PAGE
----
Justice O’Connor’s view of the law is a product of her remarkable life. Unlike the career judges who comprise the rest of the court, Justice O’Connor took a different path. Before becoming a judge, she was the Republican majority leader of the Arizona Senate — the first woman in American history to lead a state senate. Elected officials bring a different perspective to the bench; Chief Justice Earl Warren, author of Brown v. Board of Education, engineered many crucial unanimous decisions using the instincts he honed as governor of California.

During her time on the bench, Justice O’Connor was frequently labeled the court’s swing justice, but that term is deceptive. It’s not that she’s some easily-swayed judicial fence-sitter; it’s that her jurisprudence doesn’t fit neatly into an ideological box. She crafted carefully worded opinions, deciding cases on narrow legal grounds to prevent unforeseen social consequences.

Usually, presidents relish the opportunity to replace a justice appointed by a president from the opposite party. With less than a year in office, President Obama has little chance of moving the court significantly to the left, but he could keep the court fully staffed. Moreover, nominating Justice O’Connor would increase gender diversity on the court and would be consistent with President Obama’s (often unsuccessful) philosophy of forging consensus and compromise.

Nominating Justice O’Connor would also be a shrewd political move. Republican leaders routinely tout President Reagan as an icon; a vote against confirming Justice O’Connor would be an admission that the patron saint of the modern Republican Party wasn’t infallible. Senate Republicans couldn’t question Justice O’Connor’s credentials. And they would be unable to cast her appointment as one that would shape the court for the next generation.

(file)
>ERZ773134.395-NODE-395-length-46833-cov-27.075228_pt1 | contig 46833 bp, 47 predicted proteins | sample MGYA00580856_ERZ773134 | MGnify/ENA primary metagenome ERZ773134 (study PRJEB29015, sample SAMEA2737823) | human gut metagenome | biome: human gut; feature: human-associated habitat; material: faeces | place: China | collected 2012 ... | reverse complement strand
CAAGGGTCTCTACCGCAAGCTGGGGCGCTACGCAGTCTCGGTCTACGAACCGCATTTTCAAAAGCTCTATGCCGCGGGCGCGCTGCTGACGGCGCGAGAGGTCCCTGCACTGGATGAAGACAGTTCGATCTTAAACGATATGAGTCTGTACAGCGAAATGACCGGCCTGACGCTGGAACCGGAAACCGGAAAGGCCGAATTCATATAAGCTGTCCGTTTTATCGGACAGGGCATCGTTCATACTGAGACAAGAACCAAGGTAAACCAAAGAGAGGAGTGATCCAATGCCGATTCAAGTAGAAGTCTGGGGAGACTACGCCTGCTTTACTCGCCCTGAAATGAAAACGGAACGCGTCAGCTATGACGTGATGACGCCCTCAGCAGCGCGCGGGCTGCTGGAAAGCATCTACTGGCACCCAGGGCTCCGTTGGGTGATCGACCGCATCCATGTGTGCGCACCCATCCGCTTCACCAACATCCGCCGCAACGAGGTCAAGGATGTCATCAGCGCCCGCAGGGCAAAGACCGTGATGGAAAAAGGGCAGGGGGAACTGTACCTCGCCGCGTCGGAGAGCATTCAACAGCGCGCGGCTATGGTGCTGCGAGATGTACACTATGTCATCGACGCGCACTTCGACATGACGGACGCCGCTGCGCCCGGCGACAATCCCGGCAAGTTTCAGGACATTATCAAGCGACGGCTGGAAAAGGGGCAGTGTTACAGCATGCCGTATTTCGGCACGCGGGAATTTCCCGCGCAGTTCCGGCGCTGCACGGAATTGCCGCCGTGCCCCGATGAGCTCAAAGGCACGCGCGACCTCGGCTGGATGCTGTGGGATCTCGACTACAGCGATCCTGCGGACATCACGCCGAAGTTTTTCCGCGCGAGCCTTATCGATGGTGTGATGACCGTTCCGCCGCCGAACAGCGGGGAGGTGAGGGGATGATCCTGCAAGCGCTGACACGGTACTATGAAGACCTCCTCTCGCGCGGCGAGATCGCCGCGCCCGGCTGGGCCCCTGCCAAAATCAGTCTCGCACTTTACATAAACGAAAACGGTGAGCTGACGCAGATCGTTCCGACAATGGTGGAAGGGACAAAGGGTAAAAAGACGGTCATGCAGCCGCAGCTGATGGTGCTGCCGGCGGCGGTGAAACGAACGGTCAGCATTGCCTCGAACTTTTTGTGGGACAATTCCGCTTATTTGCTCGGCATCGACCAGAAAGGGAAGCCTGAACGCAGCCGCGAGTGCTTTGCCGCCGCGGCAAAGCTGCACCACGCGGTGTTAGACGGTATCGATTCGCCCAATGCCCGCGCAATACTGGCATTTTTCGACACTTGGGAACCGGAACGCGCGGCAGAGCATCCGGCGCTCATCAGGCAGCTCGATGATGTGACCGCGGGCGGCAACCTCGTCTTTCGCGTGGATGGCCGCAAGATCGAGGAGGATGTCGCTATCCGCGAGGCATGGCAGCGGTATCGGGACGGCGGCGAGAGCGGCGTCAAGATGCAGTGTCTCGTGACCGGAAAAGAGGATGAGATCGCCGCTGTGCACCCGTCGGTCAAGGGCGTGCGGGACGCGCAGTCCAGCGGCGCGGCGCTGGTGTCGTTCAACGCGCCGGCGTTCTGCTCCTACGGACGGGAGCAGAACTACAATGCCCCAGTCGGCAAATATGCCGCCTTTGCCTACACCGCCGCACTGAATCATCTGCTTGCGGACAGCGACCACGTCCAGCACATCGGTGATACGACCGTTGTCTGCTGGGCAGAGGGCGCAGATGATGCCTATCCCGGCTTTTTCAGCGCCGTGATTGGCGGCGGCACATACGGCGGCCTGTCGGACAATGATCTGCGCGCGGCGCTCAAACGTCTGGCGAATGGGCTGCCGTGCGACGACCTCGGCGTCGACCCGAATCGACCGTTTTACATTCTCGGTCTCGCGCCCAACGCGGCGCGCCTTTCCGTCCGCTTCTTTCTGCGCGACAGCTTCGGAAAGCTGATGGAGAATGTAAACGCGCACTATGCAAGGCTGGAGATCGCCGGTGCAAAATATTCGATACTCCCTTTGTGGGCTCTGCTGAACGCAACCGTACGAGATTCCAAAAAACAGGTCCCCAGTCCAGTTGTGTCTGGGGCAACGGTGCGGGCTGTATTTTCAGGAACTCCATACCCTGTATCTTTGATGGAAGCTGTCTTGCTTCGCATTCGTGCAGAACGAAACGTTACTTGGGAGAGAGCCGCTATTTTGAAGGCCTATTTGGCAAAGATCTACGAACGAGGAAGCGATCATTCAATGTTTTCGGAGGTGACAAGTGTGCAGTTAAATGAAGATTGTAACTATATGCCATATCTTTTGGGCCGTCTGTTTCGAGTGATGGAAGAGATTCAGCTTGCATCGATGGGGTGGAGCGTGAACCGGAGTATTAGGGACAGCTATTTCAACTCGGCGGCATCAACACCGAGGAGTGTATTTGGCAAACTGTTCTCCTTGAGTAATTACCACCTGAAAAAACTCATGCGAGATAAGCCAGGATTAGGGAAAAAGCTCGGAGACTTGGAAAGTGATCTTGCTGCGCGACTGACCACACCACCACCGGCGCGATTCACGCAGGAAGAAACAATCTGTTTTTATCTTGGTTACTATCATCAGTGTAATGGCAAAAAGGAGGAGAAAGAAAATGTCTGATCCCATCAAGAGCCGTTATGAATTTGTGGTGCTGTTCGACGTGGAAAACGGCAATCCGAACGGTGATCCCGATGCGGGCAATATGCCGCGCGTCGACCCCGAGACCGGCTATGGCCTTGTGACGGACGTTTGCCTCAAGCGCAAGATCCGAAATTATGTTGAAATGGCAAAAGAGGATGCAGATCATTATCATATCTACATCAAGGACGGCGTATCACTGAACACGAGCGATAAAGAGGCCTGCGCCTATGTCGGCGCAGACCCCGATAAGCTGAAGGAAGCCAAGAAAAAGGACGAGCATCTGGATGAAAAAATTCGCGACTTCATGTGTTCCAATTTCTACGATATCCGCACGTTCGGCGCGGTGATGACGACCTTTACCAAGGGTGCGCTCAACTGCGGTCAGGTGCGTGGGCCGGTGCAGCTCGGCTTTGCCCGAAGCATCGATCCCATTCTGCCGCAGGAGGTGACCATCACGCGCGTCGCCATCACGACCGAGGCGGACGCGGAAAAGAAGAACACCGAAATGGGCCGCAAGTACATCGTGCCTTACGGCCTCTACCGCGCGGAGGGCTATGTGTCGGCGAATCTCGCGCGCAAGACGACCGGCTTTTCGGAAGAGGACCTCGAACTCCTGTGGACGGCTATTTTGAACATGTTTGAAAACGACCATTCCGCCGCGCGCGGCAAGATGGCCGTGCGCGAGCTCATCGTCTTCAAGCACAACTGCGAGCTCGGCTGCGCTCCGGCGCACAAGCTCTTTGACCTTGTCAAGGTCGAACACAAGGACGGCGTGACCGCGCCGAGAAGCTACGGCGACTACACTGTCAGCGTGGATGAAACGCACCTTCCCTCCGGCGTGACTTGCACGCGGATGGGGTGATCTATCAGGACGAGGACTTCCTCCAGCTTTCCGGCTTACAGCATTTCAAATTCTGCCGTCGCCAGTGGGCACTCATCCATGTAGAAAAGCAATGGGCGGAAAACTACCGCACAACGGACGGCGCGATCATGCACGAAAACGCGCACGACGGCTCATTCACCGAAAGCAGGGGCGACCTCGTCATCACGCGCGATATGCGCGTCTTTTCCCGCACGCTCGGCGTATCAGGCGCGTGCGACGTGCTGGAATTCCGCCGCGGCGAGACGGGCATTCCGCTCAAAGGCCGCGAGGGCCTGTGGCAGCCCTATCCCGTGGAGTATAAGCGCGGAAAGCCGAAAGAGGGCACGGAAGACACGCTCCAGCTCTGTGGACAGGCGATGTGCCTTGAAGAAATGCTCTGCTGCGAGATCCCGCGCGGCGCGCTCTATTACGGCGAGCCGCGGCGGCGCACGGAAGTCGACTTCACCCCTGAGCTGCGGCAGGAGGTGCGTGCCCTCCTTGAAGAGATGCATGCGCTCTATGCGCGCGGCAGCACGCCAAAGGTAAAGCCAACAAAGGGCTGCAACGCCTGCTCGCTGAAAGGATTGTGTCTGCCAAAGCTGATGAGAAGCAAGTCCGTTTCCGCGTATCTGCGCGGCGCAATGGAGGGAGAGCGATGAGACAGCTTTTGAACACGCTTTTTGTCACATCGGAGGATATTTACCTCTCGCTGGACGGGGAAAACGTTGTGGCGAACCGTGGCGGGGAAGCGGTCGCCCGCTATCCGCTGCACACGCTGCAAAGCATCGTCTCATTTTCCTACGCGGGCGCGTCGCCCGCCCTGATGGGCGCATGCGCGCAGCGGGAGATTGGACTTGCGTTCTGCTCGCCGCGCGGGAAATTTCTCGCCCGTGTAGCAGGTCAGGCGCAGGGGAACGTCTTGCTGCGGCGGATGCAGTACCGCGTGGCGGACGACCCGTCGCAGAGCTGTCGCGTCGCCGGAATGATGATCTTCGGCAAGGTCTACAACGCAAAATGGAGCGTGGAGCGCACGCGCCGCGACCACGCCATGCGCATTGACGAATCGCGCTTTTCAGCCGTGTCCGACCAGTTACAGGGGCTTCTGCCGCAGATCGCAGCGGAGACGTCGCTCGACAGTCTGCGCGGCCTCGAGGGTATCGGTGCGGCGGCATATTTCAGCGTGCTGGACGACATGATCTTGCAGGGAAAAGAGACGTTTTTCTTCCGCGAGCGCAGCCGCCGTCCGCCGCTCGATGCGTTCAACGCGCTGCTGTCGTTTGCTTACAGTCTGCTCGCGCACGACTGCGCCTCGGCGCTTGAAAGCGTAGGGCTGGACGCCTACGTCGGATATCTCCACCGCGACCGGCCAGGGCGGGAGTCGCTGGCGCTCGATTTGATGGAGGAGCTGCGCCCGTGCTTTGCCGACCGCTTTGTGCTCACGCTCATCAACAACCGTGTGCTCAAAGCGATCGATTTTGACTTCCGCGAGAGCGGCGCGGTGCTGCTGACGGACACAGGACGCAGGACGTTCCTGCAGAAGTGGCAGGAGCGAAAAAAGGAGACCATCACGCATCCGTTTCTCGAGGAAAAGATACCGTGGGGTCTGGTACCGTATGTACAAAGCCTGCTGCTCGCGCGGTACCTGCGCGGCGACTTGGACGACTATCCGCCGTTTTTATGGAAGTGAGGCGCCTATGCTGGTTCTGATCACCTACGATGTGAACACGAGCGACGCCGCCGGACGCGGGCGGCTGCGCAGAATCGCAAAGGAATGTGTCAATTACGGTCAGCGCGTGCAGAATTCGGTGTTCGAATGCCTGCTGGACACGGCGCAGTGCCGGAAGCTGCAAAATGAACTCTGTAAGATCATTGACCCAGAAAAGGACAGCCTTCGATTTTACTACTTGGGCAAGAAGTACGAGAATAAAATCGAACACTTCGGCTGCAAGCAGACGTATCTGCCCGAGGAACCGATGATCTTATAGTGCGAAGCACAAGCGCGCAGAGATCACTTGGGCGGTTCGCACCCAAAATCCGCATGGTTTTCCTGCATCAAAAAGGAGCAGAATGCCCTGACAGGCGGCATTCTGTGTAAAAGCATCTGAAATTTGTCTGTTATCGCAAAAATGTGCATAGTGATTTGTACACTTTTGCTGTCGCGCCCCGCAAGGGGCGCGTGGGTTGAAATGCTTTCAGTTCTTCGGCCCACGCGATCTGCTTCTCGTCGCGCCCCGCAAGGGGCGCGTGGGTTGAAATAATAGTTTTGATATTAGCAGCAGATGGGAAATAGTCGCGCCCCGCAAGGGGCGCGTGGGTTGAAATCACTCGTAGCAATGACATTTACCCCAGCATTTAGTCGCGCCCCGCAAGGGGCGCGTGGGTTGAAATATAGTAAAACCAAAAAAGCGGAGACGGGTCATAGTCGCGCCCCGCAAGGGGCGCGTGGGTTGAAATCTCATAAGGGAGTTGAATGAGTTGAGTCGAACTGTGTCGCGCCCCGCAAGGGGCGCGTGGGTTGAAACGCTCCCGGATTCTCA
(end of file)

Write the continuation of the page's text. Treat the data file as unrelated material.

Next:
Beyond the Beltway political maneuvering, however, lies the greatest virtue of this Supreme Court compromise. With only eight justices, the Supreme Court risks tie votes in several crucial cases this term. In a 4-4 decision, the ruling of the lower court stands, and no precedent is set. It is as if the justices never heard the case in the first place.

A key function of the Supreme Court is settling disputes among the lower courts about how to interpret the Constitution and federal law. The Constitution cannot mean one thing in Alabama and something else in Wyoming. For the court to carry out its mission, it needs to avoid tie votes.

One way or the other, the presidential election will decide the long-term future of the court. The only question is whether President Obama and Senate Republicans are more interested in scoring political points or keeping the court functioning this year. Reappointing Justice O’Connor is the best way to achieve the latter. And, if an O’Connor appointment wins over public support, the eventual presidential nominees on either side will need to address the question of whether a doctrinaire liberal or conservative judicial philosophy truly is preferable to a pragmatic jurisprudence.

The one thing this election season has taught us is that the traditional political playbook no longer works. The same logic applies to this Supreme Court vacancy.

William Blake ( is assistant professor of political science at the University of Maryland, Baltimore County. Hans Hacker is associate professor of political science at Arkansas State University.

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Legislative Looting: The Filibuster and the Founders

Longtime Capitol Hill staffer, Richard Arenberg, has written an op-ed in Politico defending the filibuster.  Arenberg offers an historical justification that is as flawed as it is simplistic.  He writes: